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In India, the river rejuvenation activities started with the Ganga Action Plan (GAP) in 1985, which was launched with the objective of pollution control. It has now become the Namami Gange Programme for the Ganga and its tributaries, which focuses not only on restoring the water quality but also places an emphasis on environmental flows crucial to sustaining the river ecosystem—its biodiversity and aquatic life. Over 80 per cent of the pollution load in these rivers comes from untreated domestic and industrial wastewater from towns and cities along the river and its tributaries. Apart from interception, diversion and treatment of sewage, the programme also gives impetus to sustainable agriculture and irrigation-use efficiency along the rivers, afforestation to improve water-holding capacity in the catchment area, decrease soil erosion and, thereby, siltation, demand-side management initiatives, biodiversity conservation, wetland conservation, floodplain protection, etcetera. Efforts have been made to increase stewardship of the river and engage communities in river-related projects. Projects worth more than Rs 25,000 crore have been sanctioned under the National Mission for Clean Ganga.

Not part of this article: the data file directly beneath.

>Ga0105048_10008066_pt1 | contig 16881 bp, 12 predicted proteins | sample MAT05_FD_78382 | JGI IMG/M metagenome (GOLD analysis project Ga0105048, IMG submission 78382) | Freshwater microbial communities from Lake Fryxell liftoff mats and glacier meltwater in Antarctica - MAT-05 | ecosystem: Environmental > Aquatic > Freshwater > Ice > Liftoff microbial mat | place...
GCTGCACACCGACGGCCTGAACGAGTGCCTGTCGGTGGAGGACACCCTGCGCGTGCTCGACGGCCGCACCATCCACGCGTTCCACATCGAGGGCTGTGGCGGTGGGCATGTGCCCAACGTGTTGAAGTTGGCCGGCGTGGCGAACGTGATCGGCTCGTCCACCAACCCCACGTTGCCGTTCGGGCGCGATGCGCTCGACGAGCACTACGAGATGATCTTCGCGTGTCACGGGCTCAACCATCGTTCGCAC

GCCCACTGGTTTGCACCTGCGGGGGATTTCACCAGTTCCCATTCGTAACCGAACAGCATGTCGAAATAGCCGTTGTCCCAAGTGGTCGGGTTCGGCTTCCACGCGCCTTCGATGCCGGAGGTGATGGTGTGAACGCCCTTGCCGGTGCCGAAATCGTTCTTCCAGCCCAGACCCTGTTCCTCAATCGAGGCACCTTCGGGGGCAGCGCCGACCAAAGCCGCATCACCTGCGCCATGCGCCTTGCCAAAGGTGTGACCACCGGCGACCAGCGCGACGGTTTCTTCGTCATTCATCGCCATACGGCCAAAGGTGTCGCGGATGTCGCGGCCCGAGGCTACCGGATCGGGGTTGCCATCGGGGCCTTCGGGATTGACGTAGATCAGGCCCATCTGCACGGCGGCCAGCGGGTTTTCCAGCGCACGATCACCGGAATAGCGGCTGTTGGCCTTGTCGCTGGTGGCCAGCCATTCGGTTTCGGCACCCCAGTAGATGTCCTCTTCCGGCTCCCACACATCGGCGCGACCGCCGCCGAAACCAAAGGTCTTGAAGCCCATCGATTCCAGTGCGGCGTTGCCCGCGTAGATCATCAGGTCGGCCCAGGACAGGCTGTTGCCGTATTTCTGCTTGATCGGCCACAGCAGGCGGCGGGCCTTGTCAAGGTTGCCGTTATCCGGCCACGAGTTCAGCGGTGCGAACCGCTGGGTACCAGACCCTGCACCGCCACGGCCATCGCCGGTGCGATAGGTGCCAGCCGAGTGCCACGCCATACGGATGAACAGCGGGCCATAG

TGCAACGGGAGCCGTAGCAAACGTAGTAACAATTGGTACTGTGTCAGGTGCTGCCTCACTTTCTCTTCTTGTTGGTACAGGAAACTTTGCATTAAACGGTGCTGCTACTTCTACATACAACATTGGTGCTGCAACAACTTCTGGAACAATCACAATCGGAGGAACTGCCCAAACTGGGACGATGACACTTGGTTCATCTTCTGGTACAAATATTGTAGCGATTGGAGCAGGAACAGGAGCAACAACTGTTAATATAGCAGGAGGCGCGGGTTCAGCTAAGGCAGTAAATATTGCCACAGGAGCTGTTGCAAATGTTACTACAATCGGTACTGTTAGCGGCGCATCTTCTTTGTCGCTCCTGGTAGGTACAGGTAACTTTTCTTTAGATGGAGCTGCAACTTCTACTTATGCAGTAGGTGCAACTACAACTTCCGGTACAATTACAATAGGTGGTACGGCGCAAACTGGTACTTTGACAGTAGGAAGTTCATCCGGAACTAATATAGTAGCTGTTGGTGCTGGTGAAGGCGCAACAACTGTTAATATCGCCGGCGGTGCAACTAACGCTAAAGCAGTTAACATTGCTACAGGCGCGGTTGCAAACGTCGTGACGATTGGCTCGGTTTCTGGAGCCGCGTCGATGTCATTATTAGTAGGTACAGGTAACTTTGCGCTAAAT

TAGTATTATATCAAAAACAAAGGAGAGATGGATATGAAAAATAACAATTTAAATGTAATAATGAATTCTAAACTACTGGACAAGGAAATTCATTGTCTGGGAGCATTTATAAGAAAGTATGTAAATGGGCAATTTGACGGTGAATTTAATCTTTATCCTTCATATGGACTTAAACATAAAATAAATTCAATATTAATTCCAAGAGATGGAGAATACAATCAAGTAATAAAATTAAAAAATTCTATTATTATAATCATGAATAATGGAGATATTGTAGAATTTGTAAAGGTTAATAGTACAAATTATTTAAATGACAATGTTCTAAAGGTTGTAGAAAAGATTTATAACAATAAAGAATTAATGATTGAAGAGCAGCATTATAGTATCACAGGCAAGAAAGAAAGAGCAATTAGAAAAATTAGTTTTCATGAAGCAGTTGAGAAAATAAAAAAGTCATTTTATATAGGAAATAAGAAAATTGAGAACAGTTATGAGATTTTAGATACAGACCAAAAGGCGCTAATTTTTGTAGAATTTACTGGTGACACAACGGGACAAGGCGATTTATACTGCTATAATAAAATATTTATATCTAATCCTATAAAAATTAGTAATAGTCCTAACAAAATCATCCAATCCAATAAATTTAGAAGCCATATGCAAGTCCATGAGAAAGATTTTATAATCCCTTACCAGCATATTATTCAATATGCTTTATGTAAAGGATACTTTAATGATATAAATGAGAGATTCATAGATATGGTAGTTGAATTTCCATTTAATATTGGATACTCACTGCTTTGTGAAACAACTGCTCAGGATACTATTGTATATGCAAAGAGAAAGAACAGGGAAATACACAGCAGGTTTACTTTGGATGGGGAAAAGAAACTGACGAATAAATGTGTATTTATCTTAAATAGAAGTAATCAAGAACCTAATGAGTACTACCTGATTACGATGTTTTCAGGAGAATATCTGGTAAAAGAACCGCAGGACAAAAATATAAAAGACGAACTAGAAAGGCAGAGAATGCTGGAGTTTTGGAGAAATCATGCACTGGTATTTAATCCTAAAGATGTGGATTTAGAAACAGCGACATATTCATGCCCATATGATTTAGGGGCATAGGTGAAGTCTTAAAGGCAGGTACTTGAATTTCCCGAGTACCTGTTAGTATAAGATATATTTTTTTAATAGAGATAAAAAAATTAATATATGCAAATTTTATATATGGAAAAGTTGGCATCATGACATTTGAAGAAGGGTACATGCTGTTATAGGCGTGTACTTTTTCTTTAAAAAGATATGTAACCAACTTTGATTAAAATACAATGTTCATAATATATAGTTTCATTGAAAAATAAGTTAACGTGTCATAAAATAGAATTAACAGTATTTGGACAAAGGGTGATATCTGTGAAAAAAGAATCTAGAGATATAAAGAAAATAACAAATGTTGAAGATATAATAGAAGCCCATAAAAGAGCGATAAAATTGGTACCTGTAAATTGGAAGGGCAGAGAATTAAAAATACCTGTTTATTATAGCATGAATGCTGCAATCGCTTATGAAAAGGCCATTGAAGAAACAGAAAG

The GAP also stirred the National River Conservation Plan that now extends to 38 rivers, and in a recent development, under the direction of the National Green Tribunal, all states must establish River Rejuvenation Committees with an objective of framing a detailed action plan and strategy for rejuvenation of all the rivers in the country, especially the peninsular rivers that are drying up. The Government has thus shaped an enabling environment for river rejuvenation projects in terms of funding and institutional arrangements.
Numerous hurdles deter the river rejuvenation processes, primarily the huge deficit in wastewater treatment capacity and diminishing flows due to increasing demand and climate change impact. Urban river restoration faces even more bottlenecks due to the large land-use changes in the catchment, and cannot be undertaken in isolation without giving due consideration to watershed management activities. Thus, the strategy for river rejuvenation ought to be devised around the basin level and cannot be constrained by civic boundaries. Urban planning and development must, therefore, consider river management as an integral part.